Carney Named to Head Financial Stability Board, G-20 Says
Bank of Canada Governor Mark Carney was named by Group of 20 leaders to head the organization overseeing efforts to write new rules for international finance that some lenders say may slow lending and hurt growth.
Carney was appointed chairman of the Financial Stability Board, the body charged by the G-20 to coordinate global financial reform and monitor progress, and Swiss National Bank President Philipp Hildebrand will be vice-chairman, according to a statement from G-20 leaders.
“I am honored to assume this new role,” Carney said in a statement posted on the Ottawa-based central bank’s website. “My appointment reflects the strong reputation of Canada’s financial system and the leading role that Canada has played in helping to develop many of the most important international financial reforms.”
Carney, 46, worked at Goldman Sachs Group Inc. (GS) for more than a decade before becoming a policy maker in 2003 and then chief of Canada’s central bank in 2008. He has pushed for tougher regulations for global lenders and clashed with banking executives over new rules requiring them to hold more capital.
“He’s an independent thinker, but he’s very balanced,” Bank of Nova Scotia (BNS) Chief Executive Officer Richard Waugh said today in an interview. “He’s got this great capacity to keep everything in perspective.”
G-20 leaders also agreed today to formalize the powers of the FSB to ensure new rules decided on by leaders are implemented and to provide the organization more resources. The FSB brings together regulators and finance-ministry officials from the G-20, as well as standard-setting bodies such as the Basel Committee on Banking Supervision.
“Building on its achievements, we have agreed to reform the FSB to improve its capacity to coordinate and monitor our financial regulation agenda,” the statement said. “This reform includes giving it legal personality and greater financial autonomy.”
Carney will replace former Bank of Italy Governor Mario Draghi, also a former Goldman Sachs banker, who became president of the European Central Bank on Nov. 1. Carney’s first job will be to oversee new regulations on some of the world’s biggest banks.
The Basel Committee on Banking Supervision is scheduled to release a list of so-called global systemically important institutions following today’s G-20 meeting in Cannes, France. Banks covered by the measures face requirements to boost their reserves by between 1 percentage point and 2.5 percentage points compared with international capital rules published last year.
“This is the right appointment at the right time as the world works to strengthen the global financial system and sustain the fragile global economic recovery,” Canadian Prime Minister Stephen Harper said in a statement issued by his office.
Carney is among regulators who have clashed with some institutions over the additional capital rules, with Jamie Dimon, chief executive officer of JPMorgan Chase & Co. (JPM), and Bank of America Corp. (BAC) CEO Brian T. Moynihan among those arguing that the new requirements may harm the world’s economic recovery.
Carney has said that historically well-capitalized banks have been rewarded with better valuations.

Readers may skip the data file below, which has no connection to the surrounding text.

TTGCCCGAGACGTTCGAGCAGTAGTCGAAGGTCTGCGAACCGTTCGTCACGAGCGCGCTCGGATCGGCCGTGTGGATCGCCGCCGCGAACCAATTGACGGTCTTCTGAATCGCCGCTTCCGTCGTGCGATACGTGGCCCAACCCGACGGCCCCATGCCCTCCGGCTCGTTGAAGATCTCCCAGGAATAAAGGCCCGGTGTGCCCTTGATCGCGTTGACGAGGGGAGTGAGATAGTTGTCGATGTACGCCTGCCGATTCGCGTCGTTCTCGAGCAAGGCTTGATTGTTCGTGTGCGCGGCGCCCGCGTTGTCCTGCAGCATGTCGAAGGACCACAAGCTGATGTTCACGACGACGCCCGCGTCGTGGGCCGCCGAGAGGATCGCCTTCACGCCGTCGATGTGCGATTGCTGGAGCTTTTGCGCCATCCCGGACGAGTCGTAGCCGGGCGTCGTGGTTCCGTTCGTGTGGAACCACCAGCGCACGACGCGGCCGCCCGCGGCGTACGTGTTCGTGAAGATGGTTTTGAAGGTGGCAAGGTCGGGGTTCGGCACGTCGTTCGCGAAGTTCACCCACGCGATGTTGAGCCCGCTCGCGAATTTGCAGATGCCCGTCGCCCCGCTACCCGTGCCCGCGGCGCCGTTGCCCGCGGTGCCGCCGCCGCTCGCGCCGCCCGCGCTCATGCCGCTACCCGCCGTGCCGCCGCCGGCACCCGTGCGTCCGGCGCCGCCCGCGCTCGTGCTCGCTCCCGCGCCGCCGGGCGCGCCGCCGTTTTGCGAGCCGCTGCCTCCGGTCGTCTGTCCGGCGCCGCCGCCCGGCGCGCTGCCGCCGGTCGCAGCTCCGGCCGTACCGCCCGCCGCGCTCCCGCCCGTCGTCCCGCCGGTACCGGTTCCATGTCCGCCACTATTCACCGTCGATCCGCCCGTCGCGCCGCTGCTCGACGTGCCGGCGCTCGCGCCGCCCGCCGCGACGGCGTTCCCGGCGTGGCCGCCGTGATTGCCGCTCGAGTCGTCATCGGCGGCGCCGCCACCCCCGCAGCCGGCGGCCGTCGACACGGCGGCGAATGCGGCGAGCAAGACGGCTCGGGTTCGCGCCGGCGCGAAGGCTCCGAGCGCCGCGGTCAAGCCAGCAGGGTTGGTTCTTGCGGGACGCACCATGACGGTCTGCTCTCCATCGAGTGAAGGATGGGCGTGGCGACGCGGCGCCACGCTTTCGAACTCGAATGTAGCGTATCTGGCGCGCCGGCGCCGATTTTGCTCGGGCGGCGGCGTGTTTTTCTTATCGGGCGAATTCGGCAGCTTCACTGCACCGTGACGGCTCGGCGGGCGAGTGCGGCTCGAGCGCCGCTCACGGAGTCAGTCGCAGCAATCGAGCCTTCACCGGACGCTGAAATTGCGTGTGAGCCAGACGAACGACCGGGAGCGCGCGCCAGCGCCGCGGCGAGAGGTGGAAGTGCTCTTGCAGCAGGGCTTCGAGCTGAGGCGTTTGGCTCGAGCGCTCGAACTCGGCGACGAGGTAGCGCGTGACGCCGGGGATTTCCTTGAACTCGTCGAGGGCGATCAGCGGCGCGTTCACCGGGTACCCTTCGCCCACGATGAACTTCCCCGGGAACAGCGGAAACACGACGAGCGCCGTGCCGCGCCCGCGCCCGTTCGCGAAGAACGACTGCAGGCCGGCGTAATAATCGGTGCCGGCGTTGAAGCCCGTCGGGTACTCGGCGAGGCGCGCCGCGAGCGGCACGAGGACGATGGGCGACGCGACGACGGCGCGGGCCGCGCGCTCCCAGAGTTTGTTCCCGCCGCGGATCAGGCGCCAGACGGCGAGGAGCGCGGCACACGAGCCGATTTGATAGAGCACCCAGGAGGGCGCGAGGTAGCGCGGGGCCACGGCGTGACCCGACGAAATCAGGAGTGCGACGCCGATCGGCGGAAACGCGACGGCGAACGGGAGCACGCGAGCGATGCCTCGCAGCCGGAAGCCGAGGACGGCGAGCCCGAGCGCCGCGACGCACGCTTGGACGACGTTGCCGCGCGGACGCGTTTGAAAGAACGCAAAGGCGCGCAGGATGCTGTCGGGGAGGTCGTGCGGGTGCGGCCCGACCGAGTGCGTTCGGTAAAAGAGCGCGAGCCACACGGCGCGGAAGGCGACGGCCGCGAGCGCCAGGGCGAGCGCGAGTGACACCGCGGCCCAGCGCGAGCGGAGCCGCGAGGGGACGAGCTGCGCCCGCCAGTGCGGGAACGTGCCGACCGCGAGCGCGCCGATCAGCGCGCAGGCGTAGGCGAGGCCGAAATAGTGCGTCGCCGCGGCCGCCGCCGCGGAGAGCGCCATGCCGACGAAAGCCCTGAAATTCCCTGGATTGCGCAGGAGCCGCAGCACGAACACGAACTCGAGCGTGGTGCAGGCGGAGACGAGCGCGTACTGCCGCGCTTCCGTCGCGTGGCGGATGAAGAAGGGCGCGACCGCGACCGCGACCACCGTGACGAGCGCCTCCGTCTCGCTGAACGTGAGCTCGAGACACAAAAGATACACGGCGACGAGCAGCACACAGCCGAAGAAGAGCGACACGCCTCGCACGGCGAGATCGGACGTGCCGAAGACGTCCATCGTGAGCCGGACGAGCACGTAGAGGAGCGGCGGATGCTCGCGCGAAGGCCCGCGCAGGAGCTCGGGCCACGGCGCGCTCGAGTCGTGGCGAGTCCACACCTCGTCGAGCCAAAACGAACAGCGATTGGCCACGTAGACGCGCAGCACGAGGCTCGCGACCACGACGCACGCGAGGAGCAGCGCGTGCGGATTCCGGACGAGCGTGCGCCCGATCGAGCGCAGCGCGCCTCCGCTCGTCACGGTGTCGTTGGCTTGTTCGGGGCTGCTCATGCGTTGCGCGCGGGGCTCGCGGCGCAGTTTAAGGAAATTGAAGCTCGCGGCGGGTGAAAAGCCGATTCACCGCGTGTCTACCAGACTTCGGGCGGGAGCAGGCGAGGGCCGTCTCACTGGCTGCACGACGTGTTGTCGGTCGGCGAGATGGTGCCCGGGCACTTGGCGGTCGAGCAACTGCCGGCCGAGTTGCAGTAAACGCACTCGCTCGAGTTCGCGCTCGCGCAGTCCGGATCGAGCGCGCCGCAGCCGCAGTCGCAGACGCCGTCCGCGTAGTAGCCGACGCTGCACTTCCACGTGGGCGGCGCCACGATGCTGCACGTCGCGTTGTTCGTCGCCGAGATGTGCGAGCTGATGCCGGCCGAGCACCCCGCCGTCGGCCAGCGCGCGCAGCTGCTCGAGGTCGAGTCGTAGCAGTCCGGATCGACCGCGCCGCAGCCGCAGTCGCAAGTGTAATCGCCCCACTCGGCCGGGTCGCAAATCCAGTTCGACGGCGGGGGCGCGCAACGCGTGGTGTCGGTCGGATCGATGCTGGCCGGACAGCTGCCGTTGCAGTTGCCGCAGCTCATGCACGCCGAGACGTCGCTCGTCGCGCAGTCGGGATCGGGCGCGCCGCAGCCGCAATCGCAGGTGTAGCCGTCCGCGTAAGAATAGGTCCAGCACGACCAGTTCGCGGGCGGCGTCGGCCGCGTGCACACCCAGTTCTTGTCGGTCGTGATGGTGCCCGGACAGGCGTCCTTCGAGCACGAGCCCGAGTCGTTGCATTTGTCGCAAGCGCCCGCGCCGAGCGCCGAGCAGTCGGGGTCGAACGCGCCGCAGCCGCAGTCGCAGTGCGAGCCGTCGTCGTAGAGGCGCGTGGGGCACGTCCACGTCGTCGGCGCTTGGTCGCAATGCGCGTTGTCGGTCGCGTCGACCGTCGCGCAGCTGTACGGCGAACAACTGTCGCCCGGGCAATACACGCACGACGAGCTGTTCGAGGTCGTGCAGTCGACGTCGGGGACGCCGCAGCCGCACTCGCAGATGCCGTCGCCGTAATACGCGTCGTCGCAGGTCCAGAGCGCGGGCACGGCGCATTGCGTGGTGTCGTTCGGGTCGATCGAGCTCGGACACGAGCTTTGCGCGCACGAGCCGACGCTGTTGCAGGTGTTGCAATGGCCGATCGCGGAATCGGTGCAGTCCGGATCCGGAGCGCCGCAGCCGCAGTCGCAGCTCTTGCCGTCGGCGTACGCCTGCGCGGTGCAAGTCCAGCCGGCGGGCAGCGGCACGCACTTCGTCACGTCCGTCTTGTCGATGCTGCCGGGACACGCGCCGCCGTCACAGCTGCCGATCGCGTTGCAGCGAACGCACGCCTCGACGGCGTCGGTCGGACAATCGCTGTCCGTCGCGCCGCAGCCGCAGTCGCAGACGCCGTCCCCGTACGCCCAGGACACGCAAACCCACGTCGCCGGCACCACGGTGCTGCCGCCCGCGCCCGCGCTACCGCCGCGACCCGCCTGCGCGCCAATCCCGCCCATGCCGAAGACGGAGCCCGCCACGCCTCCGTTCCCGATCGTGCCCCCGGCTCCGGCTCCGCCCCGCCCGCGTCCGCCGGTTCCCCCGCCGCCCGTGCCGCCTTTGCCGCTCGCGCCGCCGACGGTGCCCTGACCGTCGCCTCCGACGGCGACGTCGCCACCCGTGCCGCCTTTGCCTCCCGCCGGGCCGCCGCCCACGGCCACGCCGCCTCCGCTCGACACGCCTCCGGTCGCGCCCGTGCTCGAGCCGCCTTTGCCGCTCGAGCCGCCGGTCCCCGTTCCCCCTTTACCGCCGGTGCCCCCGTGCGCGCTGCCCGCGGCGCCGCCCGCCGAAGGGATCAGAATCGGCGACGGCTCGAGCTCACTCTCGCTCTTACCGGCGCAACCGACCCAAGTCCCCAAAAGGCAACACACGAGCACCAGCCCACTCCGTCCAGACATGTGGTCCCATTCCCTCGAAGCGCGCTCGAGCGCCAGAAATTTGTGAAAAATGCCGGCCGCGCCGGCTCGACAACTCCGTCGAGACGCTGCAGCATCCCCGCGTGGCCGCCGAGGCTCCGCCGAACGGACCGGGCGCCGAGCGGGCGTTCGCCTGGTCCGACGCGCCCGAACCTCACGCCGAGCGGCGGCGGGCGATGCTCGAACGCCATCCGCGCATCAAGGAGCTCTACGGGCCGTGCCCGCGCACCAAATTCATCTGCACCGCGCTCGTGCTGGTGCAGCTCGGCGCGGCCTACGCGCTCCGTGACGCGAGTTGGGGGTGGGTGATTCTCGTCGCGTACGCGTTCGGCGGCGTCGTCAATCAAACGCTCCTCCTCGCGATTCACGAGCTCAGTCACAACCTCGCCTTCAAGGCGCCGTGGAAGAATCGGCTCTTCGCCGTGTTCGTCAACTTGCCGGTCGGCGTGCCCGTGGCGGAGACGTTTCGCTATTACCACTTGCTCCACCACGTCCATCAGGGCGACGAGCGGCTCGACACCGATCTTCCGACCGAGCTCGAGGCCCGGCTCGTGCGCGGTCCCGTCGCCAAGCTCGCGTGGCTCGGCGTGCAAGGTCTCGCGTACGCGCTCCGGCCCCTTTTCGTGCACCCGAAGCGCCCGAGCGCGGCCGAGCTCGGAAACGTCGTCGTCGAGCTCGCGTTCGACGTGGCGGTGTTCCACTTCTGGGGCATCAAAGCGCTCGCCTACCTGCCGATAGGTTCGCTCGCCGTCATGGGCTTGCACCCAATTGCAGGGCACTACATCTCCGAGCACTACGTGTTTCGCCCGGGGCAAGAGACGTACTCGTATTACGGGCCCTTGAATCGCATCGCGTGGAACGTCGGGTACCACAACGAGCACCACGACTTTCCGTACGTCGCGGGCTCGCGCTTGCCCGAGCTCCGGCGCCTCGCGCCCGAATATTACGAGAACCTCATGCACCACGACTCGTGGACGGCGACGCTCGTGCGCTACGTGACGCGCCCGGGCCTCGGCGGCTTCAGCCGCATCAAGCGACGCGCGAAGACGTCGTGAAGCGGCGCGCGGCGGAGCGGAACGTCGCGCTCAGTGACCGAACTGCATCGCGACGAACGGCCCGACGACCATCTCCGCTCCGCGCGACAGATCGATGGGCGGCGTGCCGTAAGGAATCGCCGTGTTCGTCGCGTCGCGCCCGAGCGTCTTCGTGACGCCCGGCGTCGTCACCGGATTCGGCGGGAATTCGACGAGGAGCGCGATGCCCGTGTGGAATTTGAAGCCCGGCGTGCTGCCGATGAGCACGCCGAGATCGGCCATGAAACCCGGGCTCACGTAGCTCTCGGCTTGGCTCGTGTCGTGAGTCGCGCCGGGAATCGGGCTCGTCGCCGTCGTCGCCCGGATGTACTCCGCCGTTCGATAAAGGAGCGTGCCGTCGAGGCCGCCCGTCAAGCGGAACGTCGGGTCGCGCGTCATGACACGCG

In a Sept. 25 speech in Washington, Carney told a banking group the Basel III regulations, which need to be implemented by 2019, give countries with weaker economies time for a smooth transition. He also said research done by the Institute of International Finance overstated the potential losses to output from the new rules.
“The implementation timetable for Basel III begins in two years and ends in 2019,” Carney said in the speech. “It is difficult to believe that prolonging this implementation phase even further would have a material impact on real economic outcomes.”
Bank of Montreal President and CEO Bill Downe said in a statement Carney’s performance at the Bank of Canada “inspires confidence.”
“The banking sectors in many countries need to build capital,” Downe said. “It is critical that the new standards be applied evenly and consistently. We must have a level playing field.”
In an Oct. 27 interview with CBC Television, Carney said he expects the FSB will take on more of a “policeman” role to ensure countries implement tougher financial-system rules. The FSB will also help design new regulations for market-based financing, so-called shadow banking, he said.
Authorities have warned that shadow banks such as structured investment vehicles, hedge funds and money-market mutual funds could be used to evade regulators’ attempts to clamp down on excessive risk taking in the wake of the global credit crunch and subsequent lender bailouts. The shadow-banking system had liabilities of about $16 trillion in the first quarter of 2010, the Federal Reserve Bank of New York said in a report last year.
Carney will continue to run monetary policy in Canada, the world’s 10th largest economy. Like other central bankers, he has spent the last three years seeking to bolster growth by keeping interest rates at historically low levels.
The Canadian financial system that Carney helps oversee largely escaped the last financial crisis and has been ranked the world’s soundest by the Geneva-based World Economic Forum. The country’s three largest banks -- Royal Bank of Canada (RY), Toronto-Dominion Bank and Bank of Nova Scotia -- are among the world’s 20 largest by market capitalization.
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